Backspacer by Pearl Jam – Going through the motions

Pearl Jam used to be kings. They ruled the musical landscape and they did it by doing their own thing. No music videos, a fight with Ticketmaster, Pearl Jam were a band with an agenda, a group of guys who became giant stars pretty much by accident and never seemed to be interested in being stars. Look at their actions all through the 90’s, this was not a band with an interest in going with the flow and doing what was expected. And people loved them for it. When they did a tossed off cover of “Last Kiss” it became a radio staple. In the early part of this decade, Pearl Jam found themselves less popular but holding on to a devoted fan base that hung on every album track, b-side, and bootleg. But someone somewhere must have charged into a room and scolded the band. “You used to be the biggest in the world, now you’re just another niche group. Play to the cheap seats!” This would explain Pearl Jam’s self titled record in 2006. “Pearl Jam’s return to Rock”, I recall Rolling Stone crowing. Loud, angry songs with titles like “World Wide Suicide”, delivered by Eddie Vedder with the old familiar yarl. It was a goddamn snooze, pandering to the listeners and radio programmers who had lost interest in Pearl Jam’s later career choices. Which brings us to Pearl Jam’s just released Backspacer. The pandering dullness continues.

If Pearl Jam has recorded a more benign set of songs, I’d be very surprised. This is the sound of a band cashing a check, nothing more. The opening four tracks are the saddest examples of “Rock by Pearl Jam” that I’ve ever heard. Completely unmemorable but good enough for cleaning out your garage on a Saturday. Play these songs for the uninitiated and they’ll remark,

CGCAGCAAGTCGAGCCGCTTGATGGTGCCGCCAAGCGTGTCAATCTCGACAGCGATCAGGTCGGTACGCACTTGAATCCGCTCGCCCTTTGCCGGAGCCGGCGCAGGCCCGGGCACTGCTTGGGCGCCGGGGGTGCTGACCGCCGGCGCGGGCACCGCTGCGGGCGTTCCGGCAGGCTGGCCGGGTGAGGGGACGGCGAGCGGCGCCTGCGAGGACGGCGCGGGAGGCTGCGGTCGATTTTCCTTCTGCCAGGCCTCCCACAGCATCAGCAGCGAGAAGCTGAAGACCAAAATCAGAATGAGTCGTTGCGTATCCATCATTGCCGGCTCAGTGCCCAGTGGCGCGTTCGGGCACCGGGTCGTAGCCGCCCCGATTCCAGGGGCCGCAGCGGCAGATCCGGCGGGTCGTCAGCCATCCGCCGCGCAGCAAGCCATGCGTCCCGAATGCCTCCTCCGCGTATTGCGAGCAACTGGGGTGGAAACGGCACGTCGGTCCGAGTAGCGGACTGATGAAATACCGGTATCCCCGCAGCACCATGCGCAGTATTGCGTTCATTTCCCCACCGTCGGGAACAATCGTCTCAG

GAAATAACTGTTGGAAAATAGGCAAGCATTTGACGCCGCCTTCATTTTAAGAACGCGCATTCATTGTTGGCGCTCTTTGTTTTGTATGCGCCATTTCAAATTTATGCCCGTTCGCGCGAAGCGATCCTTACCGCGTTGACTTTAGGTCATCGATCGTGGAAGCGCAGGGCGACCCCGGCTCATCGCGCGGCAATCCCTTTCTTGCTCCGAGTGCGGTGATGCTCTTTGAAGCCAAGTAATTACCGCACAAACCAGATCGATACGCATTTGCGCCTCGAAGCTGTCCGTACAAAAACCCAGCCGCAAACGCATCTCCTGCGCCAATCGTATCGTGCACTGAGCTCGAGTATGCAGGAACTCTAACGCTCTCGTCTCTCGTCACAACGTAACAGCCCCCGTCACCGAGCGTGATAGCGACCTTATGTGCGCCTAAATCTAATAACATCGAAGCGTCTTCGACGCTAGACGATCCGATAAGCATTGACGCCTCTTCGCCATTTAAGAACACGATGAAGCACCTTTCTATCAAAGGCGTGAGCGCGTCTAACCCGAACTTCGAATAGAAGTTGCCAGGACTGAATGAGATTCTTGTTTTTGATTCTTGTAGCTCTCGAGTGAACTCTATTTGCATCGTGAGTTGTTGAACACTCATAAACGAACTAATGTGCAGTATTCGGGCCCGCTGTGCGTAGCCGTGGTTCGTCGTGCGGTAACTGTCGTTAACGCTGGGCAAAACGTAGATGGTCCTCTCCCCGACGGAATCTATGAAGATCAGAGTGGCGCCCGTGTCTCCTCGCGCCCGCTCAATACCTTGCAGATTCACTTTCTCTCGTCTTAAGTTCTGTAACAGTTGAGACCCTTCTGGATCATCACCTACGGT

“Pearl Jam?”

“Yup.”

“Yeah, this sounds like a Pearl Jam-type of song.”

Backspacer is an unabashed play to a mainstream that this band never appeared to have any interest in in the first place. I had always been under the impression that Pearl Jam could do whatever they wanted. Right now, what they want to do is phone it in. Beyond the bland opening four tracks, a few songs (“Amongst the Waves”, “Unthought Known”) are vaguely reminiscent of heyday Pearl Jam recordings, more so for certain sounds than in the song writing, which remains benign and largely hookless. That might be the worst part, since Pearl Jam made their name on some tremendous choruses (think “Evenflow” and “Alive”) yet on Backspacer only the general momentum of their earlier work is cited. Backspacer is hardly the worst record I’ve ever heard, but it’s easily forgettable. Pearl Jam might move some units with this one, but they haven’t added anything to their recording legacy.

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One Response to “Backspacer by Pearl Jam – Going through the motions”

  1. android50 Says:

    Disappointing, isn’t it? I remember when I used to be so excited for the new Pearl Jam release. Now it’s just depressing.

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